Marijuana Users Follow Football More Than Any Other Pro Sport, Says Cannabis Consumer Report - Culture | MERRY JANE
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Marijuana Users Follow Football More Than Any Other Pro Sport, Says Cannabis Consumer Report

As professional athletes of all disciplines start to voice their support for medical marijuana, Green Market Report found out which sports stoners are paying closest attention to.

by Zach Harris

Lead photo via Flickr user Parker Anderson

Now more than ever, professional athletes from all four of America’s prominent sports leagues are using their public platform to call attention to the benefits of medical marijuana for all-natural pain and stress relief. So far though, little has changed in the NFL, NBA, MLB, or NHL, with cannabis still squarely on the banned substances list in all four leagues. But as our cultural idea of a normal cannabis user changes from the image of a long-haired hippie shunning normative society to a middle-aged person using White Widow to replace an evening glass of whiskey, it’s possible that pressure from cannabis supporters — and not players or coaches — will be the eventual straw to break the back of pro sports’ baseless marijuana ban.

To find out just how much marijuana users actually care about sports, cannabis consumer analytics company Green Market Report teamed up with Consumer Research Around Cannabis and their partner Local Sports Insights to survey 1,292 cannabis users across 32 American metropolitan areas, asking participants which, if any, pro sports they are fans of. The research aimed to compile a comprehensive look at what percentage of stoners are lighting up for Lonzo Ball and the Lakers or Tom Brady and the Patriots, and what kind of lives those 420-friendly fans are living.

Like Americans in general, pot-loving sports fans prefer football over basketball, baseball, and hockey, with over 55% of cannabis-consuming respondents saying that they regularly follow the NFL. Major League Baseball and the National Basketball Association were the second and third favorites, with 36.2% and 36.1% support from cannabis users, respectively.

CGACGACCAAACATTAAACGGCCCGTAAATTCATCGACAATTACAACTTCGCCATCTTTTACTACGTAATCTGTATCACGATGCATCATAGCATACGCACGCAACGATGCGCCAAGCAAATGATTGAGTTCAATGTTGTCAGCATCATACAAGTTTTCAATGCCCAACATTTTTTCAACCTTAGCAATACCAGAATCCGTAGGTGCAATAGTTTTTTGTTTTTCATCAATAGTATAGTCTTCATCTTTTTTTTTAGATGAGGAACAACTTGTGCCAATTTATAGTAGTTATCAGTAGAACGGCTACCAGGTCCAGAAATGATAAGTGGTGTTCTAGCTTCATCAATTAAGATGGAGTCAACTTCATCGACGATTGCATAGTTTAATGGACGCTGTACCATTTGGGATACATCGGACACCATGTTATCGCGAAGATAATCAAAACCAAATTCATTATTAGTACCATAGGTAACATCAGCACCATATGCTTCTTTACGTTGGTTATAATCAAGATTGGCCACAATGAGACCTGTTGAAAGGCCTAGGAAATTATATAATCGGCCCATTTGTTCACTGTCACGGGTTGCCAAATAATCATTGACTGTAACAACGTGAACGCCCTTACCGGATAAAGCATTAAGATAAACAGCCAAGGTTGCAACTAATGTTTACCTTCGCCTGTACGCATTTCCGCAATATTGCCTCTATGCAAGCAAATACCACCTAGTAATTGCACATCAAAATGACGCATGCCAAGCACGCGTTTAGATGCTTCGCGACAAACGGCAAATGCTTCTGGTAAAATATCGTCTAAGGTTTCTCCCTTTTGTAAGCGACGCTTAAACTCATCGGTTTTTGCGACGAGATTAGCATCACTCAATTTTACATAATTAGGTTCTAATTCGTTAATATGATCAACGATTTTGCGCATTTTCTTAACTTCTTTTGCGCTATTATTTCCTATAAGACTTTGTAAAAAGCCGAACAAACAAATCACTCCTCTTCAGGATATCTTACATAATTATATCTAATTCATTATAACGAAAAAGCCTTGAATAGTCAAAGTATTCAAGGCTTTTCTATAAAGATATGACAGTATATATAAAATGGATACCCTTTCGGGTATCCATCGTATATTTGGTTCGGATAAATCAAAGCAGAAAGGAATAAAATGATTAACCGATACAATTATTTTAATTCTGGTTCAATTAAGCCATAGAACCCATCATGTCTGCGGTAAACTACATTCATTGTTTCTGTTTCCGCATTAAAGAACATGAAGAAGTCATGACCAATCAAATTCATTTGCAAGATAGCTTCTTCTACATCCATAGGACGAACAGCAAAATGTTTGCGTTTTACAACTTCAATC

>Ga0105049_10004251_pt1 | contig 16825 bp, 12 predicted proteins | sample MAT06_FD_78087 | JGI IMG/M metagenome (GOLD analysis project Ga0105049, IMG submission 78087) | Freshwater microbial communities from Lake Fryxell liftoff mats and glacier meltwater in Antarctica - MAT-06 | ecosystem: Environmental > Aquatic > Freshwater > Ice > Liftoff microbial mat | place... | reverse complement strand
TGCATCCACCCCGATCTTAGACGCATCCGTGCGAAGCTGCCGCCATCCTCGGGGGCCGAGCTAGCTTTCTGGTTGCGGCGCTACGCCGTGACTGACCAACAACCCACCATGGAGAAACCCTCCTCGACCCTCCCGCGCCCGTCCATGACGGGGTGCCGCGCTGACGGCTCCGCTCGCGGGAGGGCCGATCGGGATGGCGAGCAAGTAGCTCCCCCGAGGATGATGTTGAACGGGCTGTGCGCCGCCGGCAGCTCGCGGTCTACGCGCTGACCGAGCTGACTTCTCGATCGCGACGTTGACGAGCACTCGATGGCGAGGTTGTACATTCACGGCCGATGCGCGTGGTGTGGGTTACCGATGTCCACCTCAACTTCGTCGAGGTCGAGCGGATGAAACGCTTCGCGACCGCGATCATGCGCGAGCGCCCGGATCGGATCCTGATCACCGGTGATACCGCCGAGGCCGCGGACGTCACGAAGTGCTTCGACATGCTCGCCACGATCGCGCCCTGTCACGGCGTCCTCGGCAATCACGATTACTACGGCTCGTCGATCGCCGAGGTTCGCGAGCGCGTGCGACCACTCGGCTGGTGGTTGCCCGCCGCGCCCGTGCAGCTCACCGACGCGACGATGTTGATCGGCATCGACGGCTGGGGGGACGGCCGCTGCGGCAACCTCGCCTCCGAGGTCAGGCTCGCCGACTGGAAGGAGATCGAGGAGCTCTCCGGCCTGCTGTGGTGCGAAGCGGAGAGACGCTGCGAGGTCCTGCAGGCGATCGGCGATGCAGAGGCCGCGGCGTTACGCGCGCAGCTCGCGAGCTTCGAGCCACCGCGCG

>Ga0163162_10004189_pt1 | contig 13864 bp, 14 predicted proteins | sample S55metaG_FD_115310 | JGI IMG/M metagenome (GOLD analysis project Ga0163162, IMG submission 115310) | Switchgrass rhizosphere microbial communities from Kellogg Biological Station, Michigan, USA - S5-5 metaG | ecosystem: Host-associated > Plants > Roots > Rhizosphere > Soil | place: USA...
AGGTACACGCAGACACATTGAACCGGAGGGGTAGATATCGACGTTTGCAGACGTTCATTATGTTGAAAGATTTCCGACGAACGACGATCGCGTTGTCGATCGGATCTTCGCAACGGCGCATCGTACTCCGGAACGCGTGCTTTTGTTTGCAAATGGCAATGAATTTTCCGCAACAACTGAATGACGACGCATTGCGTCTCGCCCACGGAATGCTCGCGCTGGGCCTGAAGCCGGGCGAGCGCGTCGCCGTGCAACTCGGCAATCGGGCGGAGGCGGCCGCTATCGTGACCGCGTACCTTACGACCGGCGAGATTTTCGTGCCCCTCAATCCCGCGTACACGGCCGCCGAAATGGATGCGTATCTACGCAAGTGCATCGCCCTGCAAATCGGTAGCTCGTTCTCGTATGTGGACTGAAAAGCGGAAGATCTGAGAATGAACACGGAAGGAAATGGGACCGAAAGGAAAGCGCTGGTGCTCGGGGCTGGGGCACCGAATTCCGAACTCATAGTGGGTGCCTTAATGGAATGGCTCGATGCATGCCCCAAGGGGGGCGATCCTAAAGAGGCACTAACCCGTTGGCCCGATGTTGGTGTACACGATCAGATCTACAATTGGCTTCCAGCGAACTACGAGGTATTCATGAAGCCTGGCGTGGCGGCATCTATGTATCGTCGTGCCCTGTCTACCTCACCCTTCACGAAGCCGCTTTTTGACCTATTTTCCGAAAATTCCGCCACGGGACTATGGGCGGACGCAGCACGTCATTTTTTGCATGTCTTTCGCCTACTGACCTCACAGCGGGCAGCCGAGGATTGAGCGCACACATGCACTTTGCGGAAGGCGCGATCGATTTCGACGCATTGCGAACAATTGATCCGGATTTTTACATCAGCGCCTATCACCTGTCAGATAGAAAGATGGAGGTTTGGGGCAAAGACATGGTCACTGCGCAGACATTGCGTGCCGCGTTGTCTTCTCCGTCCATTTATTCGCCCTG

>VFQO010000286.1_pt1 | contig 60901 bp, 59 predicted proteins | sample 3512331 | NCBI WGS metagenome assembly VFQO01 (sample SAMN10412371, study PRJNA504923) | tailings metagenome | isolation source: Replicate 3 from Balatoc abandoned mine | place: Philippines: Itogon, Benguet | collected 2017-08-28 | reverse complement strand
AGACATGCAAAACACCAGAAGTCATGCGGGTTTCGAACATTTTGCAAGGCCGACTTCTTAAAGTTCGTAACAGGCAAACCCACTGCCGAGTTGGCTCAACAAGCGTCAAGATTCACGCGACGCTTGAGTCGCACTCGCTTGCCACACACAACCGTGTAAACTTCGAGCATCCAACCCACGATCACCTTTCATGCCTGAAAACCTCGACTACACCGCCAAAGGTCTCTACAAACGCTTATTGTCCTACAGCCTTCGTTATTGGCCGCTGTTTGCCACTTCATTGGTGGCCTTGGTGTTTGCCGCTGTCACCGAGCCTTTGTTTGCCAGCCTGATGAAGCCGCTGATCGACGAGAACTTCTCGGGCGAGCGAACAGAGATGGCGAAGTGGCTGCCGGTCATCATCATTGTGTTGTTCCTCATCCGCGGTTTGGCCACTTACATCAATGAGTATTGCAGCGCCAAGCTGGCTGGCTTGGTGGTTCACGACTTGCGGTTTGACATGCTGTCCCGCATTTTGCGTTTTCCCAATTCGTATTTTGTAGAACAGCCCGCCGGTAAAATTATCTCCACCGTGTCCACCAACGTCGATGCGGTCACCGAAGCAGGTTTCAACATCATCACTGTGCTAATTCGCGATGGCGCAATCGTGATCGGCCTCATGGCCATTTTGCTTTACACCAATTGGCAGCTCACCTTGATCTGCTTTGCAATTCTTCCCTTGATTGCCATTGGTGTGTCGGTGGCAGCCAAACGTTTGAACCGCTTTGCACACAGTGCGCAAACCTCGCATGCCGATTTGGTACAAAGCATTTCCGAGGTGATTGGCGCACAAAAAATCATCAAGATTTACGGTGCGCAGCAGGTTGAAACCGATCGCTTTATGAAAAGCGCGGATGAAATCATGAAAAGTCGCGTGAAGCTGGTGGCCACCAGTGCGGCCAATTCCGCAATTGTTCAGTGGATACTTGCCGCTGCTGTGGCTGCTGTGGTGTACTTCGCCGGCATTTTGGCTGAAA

Breaking down the cannabis and NFL venn diagram even further, the collaborative consumer report pegs the average Sunday tailgate smoker as a 37-year-old man with an income hovering slightly above $60,000 a year. As far as gender dynamics are concerned, 65.5% of those who picked football as their favorite sport were men and 34.5% were women.

Even in the face of boycotts from both sides of the political aisle over the pre-game kneeling protests started by former San Francisco 49er Colin Kaepernick, a recent Gallup poll reported that 57% of Americans still follow the NFL. This might suggest that the country’s cannabis-consuming community might more closely resemble America’s mainstream than stereotypes might have us otherwise believe.

Spokespeople for the companies behind the cannabis consumer study noted they were surprised to find football at the top of the heap, especially considering the widespread celebrity of NBA superstars like LeBron James, Steph Curry, and Kevin Durant.

“I was surprised that football was number one,” Debra Borchardt, Co-Founder and CEO of the Green Market Report, said. “I really thought basketball would’ve been number one since it’s a sport followed by more young people and is growing in popularity, while ratings have been falling for football.”

Although it may not have been expected that the cannabis users surveyed had closer ties to the NFL than the NBA, the association could be a godsend, with football players subject to incredible amounts of physical trauma that could be significantly helped by medical marijuana — if it is ever allowed in the league.

“This study was encouraging because the most vocal advocates for allowing cannabis as an alternative to deadly pain medications are professional football players,” Cynthia Salarizadeh, Co-Founder of the Green Market Report, said. “The NFL helps provide an appropriate platform for their fight with their massive visibility. Hopefully their owners will listen and allow their players the right to choose what medication they use for their pain management.”

Follow Zach Harris on Twitter

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Zach Harris is a writer based in Philadelphia whose work has appeared on Noisey, First We Feast, and Jenkem Magazine. You can find him on Twitter @10000youtubes complaining about NBA referees.



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